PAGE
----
(Lord Woolf of Barnes) All I can say as an example of how the situation develops is I can remember when I was a newly appointed judge where on the question of damages it was quite wrong for any counsel to suggest to the court what was the appropriate level of damages. Now the position has been transformed and I think helpfully transformed. What counsel does now may not be directly relevant but sometimes it is said, "Your Lordship might like to know that there has been a guideline judgment on this which gives the guidance." Speaking for myself, I think it is helpful for prosecuting counsel in an appropriate case to do that and, indeed, I would not be surprised if we soon have a little collection of the guideline judgments brought together so they are available to judges to make sure that they are aware of what level of sentencing there should be in particular areas.

Lord Lester of Herne Hill

  124. Could I go back to Lord Goldsmith's question about Brandeis briefs, ie evidence of the social and economic impact of a legislative or administrative matter, to help the court decide whether the measure is necessary as an interference with a basic right or freedom. Would I be right in thinking that the court will need evidence of economic and social impact as, for example, is needed and was the case in the Equal Opportunity Commission part-timers case that went to the House of Lords where the impact of the employment protection legislation on women had to be looked at and, if so, is there not a gap in our system without a body like the Equal Opportunities Commission, such that there is no body that can provide authoritative, independent material of that kind and one depends utterly upon the parties to produce that evidence to the court? I am leaving aside the question as to whether one needs or does not need a Human Rights Commissioner. I am focusing on the fact that the court needs all the help it can get, not just on the language of a measure but also on what its real impact is when carrying out the judicial review function in terms of tests under the European Convention.
  (Lord Woolf of Barnes) A court can be helped by information of that sort, it depends on the circumstances of a particular case.

Mr Maclennan

  125. In our initial work in this Committee we have been forming a view of our own role and have had to take account of the certificate of compatibility under Section 19 of the Act. Lord Chief Justice, in your evidence you indicated that the court might consider it relevant when interpreting legislation. I wonder if you would care to indicate in any way how it might be considered relevant; if it goes beyond in some way what I understand to be the judicial obligation to construe the legislation as being compatible with the Human Rights Convention so far as it is possible to do so? This simply seems to be a sort of nihil obstat from the government. Is it something more?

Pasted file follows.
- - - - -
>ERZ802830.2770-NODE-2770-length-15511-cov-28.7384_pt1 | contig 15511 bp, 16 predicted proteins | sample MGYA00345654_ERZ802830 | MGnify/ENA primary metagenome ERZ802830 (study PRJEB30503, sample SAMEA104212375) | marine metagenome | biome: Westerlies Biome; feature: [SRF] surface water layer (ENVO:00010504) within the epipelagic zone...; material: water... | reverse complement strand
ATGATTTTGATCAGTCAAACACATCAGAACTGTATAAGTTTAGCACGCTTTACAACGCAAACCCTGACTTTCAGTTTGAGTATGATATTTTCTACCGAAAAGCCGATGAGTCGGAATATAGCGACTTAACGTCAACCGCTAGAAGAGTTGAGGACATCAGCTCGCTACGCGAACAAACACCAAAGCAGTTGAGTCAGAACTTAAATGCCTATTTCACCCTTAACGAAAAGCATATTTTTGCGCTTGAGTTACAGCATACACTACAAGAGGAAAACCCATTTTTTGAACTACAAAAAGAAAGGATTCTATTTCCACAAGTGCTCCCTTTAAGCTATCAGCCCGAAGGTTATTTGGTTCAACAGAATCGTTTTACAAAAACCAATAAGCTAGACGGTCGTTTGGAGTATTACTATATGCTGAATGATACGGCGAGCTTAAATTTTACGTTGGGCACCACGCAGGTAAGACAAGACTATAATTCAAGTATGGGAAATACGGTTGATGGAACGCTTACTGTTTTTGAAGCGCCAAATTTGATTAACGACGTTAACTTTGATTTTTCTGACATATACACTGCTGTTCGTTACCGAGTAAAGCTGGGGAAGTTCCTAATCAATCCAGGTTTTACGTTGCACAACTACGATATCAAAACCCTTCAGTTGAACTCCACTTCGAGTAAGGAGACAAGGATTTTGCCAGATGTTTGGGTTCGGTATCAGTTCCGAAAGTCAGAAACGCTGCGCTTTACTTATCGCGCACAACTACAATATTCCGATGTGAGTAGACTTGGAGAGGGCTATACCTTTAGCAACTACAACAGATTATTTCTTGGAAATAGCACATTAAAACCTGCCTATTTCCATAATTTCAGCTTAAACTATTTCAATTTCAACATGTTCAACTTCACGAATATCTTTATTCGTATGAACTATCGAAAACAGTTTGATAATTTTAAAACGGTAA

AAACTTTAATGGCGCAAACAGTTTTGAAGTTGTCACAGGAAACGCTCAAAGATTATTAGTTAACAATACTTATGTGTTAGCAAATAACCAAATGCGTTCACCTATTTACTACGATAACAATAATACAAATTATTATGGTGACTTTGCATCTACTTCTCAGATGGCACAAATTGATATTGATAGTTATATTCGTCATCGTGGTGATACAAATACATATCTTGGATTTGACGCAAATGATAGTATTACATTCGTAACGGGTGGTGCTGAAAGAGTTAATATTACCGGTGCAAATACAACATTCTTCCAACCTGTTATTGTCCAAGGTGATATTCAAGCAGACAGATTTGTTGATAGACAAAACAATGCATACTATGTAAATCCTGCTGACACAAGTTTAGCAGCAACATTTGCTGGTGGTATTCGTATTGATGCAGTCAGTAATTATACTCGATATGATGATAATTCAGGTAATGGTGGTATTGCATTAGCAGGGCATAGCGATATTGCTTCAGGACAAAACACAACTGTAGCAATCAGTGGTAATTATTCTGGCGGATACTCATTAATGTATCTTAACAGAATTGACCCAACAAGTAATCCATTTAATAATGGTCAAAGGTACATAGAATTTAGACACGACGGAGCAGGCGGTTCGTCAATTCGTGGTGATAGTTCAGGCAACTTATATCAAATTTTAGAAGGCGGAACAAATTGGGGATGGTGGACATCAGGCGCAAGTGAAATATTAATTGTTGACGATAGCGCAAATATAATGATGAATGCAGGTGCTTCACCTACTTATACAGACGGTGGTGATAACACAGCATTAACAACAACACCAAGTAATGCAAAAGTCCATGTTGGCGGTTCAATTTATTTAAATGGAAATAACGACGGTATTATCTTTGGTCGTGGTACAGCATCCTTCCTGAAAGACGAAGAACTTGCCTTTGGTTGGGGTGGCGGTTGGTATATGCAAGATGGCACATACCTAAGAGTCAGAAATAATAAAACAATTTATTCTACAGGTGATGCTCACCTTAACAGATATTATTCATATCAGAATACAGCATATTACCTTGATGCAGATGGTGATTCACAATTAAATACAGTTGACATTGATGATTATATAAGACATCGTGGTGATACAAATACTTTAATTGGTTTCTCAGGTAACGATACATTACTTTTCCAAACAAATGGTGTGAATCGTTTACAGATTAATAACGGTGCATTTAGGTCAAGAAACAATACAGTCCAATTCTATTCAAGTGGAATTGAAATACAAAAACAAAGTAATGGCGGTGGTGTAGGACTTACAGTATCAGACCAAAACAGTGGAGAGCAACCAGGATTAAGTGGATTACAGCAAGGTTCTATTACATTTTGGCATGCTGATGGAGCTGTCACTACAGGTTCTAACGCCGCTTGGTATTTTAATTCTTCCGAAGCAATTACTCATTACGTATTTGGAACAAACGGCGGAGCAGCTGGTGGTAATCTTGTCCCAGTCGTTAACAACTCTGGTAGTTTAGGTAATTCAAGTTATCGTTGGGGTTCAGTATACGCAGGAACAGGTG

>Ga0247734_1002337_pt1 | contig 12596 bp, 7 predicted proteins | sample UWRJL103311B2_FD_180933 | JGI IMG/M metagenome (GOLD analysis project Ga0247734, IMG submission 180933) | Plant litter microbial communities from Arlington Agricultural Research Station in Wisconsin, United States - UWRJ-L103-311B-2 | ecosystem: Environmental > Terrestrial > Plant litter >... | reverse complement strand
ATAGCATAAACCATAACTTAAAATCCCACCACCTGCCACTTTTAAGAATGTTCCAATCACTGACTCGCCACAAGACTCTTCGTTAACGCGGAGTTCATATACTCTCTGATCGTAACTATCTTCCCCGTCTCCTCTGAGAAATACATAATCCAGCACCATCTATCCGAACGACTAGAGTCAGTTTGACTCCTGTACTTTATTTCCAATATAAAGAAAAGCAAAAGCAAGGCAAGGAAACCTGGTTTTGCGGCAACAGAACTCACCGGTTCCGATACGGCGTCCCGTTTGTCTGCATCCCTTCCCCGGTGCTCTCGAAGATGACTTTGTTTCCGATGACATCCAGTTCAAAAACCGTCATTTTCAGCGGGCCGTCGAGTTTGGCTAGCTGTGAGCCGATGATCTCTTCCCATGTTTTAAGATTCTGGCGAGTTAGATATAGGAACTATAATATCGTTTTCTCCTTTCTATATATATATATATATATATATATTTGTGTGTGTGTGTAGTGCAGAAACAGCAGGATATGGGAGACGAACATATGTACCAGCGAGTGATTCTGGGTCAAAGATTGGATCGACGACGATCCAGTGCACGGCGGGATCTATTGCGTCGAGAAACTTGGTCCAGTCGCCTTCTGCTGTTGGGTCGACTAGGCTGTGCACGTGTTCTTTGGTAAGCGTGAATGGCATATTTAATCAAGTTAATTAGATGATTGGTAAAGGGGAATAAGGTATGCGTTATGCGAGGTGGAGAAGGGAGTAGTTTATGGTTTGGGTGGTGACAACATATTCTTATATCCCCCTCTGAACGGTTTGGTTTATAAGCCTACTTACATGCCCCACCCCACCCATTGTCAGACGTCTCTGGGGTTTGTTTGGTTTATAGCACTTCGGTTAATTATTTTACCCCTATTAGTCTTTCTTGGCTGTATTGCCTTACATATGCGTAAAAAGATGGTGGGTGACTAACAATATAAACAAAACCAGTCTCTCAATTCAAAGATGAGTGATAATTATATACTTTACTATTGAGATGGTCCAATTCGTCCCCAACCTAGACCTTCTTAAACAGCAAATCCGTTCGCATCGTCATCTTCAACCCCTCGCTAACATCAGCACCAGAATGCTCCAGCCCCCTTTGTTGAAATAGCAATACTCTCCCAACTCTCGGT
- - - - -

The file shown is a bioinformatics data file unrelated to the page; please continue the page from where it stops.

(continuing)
(Lord Woolf of Barnes) Again, we have to work out what real significance it has. I am certainly conscious that different judges may have different views about it. We now look at background material more than we did in the past. It seems to me that that is the background fact that the government has if it is promoting legislation, and they made a declaration of that nature, and I would expect the government to take it seriously.

  126. And the judiciary to take the government's assertion any more seriously than the plain language of the statute, and its legitimacy against the test of the Human Rights Act as you question it?
  (Lord Woolf of Barnes) We are getting on to very delicate ground here. All I would like to add to what I have said already is that it does seem to me as part of the background to the creation of that particular piece of legislation and as part of the background it does seem to me that it is or could be of some help in seeking to find out what has put the intent on the legislation. I see the role of the courts in interpreting legislation as trying to give effect to the will of Parliament. If one knows that the legislation has a health statement of that sort then that is part of the background.

  127. Lord Bingham, I wonder if I might ask you, if you in taking the view that you are seeking to give effect to will of Parliament, how that duty should, in your view, be discharged if it may appear, but notwithstanding the certificate, that the piece of legislation in question is running counter to the Convention as you interpret it?